An early issue that the parties will face is the question of who is best placed to draft the plan. Lawyers will need to be closely involved to ensure that the programme and any accompanying documents are consistent with the contract. However, lawyers may not have the technical expertise to compile many elements of the programme so it is advisable to allow those who do possess such expertise to own the document. Suppliers and any other interfacing third parties will also need to review the programme to ensure their input is compatible with the requirements of the programme. Again, this could delay the start of the works.
Programmes are usually treated as live documents that are continuously updated in response to events occurring on-site or elsewhere on the project. Amending a contractually binding programme will be an additional administrative burden and could further delay the progress of the works during the construction period.
Whilst the timely progress of the works is important, it does not guarantee the contractor will carry out the works with the requisite skill.
In a 1984 case between Greater London Council and Cleveland Bridge and Engineering Co Ltd the Court of Appeal unanimously held that where there was an obligation on the contractor to comply with dates it was not possible to imply an additional obligation on the contractor to proceed with due diligence to give business efficacy to the contract.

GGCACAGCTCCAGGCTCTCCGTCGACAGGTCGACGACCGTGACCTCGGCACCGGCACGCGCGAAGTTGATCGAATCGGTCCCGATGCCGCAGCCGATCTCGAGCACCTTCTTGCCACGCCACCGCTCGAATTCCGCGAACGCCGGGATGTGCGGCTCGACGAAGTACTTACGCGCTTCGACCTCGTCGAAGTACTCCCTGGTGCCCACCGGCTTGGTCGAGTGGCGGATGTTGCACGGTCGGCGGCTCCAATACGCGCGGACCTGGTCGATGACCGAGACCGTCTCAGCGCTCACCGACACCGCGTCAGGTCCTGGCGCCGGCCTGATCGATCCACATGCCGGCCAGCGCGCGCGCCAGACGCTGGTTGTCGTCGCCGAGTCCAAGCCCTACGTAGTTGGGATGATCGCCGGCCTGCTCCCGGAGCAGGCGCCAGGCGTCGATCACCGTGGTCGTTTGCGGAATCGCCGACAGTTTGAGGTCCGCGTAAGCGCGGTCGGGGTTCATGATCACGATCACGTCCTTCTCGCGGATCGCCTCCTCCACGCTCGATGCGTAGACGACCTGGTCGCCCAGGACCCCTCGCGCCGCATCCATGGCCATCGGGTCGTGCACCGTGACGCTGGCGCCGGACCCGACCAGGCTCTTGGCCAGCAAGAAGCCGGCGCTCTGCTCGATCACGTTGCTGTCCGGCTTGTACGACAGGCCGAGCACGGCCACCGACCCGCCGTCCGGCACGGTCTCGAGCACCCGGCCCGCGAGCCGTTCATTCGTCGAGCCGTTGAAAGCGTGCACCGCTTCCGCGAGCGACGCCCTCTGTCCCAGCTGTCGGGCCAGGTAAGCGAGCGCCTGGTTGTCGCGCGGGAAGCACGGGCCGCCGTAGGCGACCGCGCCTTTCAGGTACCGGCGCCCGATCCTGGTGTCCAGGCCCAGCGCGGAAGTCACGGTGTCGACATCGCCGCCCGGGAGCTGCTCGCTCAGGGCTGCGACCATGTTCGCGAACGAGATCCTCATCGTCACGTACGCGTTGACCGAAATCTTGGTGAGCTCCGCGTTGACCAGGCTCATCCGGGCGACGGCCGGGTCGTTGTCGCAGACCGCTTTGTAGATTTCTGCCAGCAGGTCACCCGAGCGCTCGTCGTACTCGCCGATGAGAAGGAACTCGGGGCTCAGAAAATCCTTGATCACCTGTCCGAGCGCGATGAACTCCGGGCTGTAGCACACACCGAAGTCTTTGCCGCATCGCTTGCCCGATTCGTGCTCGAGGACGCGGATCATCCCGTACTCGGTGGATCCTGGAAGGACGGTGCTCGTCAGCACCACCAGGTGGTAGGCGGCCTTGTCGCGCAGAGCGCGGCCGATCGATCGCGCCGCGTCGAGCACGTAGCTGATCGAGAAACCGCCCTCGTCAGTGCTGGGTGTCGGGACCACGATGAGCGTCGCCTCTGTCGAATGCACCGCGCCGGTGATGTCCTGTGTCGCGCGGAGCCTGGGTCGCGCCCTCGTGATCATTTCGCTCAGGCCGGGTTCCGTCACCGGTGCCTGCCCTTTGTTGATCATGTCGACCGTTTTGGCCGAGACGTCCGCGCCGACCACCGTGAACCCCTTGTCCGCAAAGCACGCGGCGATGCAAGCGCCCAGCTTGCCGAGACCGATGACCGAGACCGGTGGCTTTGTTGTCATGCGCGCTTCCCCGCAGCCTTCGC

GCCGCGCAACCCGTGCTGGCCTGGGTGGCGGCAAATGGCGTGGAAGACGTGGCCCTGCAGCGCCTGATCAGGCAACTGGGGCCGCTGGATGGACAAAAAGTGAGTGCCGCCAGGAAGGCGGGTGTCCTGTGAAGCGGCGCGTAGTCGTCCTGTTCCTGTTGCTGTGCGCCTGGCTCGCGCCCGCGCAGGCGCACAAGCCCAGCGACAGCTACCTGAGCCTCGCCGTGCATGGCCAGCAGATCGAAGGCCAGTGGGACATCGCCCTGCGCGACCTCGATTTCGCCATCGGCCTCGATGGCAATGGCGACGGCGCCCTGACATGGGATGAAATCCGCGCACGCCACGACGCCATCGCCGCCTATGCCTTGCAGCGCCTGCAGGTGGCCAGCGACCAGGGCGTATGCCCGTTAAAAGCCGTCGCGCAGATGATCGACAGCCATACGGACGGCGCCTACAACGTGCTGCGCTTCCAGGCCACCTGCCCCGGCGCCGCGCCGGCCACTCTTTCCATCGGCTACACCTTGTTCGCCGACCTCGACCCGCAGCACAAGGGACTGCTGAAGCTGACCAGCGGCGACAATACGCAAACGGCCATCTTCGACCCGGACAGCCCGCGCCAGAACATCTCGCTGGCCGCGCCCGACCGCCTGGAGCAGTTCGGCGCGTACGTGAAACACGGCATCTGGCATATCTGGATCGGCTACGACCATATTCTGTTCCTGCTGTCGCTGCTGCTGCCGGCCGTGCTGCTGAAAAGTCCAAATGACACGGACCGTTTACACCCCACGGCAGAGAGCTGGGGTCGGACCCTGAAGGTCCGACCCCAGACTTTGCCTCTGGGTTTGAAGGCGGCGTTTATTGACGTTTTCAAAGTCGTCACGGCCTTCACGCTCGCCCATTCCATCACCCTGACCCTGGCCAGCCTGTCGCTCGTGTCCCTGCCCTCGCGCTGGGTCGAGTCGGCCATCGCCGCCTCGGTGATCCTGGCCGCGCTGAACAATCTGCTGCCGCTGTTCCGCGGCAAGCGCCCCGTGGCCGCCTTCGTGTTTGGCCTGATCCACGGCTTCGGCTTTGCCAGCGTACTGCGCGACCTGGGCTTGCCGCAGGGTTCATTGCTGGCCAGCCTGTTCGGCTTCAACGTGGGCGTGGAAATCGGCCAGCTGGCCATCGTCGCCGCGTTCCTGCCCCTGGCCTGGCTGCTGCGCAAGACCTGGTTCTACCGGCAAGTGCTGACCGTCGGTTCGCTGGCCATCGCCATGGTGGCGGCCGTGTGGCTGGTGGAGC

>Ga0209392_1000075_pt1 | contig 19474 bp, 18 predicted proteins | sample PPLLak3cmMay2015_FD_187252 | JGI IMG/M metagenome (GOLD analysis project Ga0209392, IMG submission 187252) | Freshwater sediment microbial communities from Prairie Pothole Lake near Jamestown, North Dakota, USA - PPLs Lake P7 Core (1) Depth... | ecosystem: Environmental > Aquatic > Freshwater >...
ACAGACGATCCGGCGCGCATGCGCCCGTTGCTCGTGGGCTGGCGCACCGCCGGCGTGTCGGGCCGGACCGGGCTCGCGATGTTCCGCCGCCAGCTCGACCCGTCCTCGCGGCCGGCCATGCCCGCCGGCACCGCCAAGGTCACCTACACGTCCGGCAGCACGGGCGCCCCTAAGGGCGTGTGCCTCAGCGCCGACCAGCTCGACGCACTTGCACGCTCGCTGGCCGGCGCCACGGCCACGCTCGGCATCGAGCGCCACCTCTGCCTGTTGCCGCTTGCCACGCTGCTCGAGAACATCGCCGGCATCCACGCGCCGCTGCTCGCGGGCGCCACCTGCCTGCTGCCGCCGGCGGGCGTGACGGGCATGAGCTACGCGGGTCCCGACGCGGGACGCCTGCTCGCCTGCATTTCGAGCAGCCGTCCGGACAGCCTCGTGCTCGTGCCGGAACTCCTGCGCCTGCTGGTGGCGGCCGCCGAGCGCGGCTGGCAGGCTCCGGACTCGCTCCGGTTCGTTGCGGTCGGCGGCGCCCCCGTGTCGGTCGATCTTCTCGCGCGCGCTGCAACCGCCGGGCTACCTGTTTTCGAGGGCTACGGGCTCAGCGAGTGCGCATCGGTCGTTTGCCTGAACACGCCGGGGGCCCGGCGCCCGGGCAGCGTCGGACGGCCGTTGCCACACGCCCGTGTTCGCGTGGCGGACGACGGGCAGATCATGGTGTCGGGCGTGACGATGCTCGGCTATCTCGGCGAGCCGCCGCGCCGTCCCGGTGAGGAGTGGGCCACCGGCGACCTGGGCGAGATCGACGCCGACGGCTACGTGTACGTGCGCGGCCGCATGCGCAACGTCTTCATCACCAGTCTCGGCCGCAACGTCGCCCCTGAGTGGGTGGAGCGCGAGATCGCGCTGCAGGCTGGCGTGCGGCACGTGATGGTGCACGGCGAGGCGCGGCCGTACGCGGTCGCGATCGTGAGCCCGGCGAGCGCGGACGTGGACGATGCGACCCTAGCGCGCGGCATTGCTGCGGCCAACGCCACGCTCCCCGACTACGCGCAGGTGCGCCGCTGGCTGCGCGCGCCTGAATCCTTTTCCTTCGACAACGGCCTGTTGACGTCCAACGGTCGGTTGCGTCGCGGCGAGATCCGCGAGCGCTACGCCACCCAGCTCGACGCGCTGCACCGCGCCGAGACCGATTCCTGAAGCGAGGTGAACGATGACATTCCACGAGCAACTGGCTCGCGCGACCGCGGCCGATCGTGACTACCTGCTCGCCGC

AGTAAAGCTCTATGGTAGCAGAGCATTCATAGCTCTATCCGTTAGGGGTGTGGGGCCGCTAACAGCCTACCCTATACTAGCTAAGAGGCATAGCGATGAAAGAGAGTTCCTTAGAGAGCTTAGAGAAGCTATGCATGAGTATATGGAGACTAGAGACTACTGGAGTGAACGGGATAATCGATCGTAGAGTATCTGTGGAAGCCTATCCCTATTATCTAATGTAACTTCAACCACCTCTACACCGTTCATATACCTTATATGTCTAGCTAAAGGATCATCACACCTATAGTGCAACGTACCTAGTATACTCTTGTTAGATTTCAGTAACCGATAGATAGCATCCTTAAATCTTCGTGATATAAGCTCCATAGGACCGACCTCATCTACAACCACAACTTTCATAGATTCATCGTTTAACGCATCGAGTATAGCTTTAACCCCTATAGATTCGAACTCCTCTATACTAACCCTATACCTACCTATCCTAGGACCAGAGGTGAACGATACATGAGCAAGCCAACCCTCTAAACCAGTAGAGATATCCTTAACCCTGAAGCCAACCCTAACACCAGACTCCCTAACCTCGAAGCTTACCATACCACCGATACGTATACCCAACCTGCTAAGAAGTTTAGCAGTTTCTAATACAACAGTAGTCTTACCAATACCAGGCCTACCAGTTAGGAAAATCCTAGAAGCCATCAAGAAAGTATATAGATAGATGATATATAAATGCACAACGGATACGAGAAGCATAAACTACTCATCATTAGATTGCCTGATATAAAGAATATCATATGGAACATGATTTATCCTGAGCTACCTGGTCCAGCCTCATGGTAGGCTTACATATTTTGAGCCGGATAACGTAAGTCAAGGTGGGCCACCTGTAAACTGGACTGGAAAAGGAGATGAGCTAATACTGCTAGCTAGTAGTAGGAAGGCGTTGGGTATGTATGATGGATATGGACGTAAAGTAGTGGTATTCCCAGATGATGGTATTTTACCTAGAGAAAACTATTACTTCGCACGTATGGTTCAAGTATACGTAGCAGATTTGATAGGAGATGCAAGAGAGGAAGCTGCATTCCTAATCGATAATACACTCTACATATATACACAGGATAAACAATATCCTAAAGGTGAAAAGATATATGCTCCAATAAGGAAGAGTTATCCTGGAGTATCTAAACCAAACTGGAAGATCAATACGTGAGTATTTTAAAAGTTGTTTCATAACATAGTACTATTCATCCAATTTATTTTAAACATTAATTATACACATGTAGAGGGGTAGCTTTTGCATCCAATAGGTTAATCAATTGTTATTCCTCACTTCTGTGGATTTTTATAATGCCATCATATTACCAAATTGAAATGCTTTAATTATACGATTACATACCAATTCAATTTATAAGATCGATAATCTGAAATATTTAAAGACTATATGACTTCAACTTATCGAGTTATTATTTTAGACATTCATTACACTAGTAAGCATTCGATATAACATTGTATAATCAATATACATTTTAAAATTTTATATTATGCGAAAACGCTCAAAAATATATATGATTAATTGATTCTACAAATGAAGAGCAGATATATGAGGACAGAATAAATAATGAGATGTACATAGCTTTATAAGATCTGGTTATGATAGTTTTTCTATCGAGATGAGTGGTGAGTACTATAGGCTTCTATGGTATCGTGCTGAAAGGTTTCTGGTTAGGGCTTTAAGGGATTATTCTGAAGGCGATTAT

More recently a case involving Leander Construction and Mulalley & Co produced a similar ruling. The court held that provided the main contractual obligation was an obligation to complete by a certain date, it was unnecessary and unhelpful to impose other interim progress obligations upon the contractor such as carrying out the works regularly and diligently.
Employers, then, shouldensure that the contract expressly requires the contractor to complete the works with due diligence and not just by the dates in the programme.
The JCT contracts (2011) require the contractor to provide the architect/contract administrator with two copies of the 'master programme'. The master programme is not, however, included in the list of contract documents and JCT makes it clear that it does not add to the contractor's obligations. Accordingly, the only date which is binding on the contractor is the completion date and the contractor will have until the last moment of that day in which to complete the works.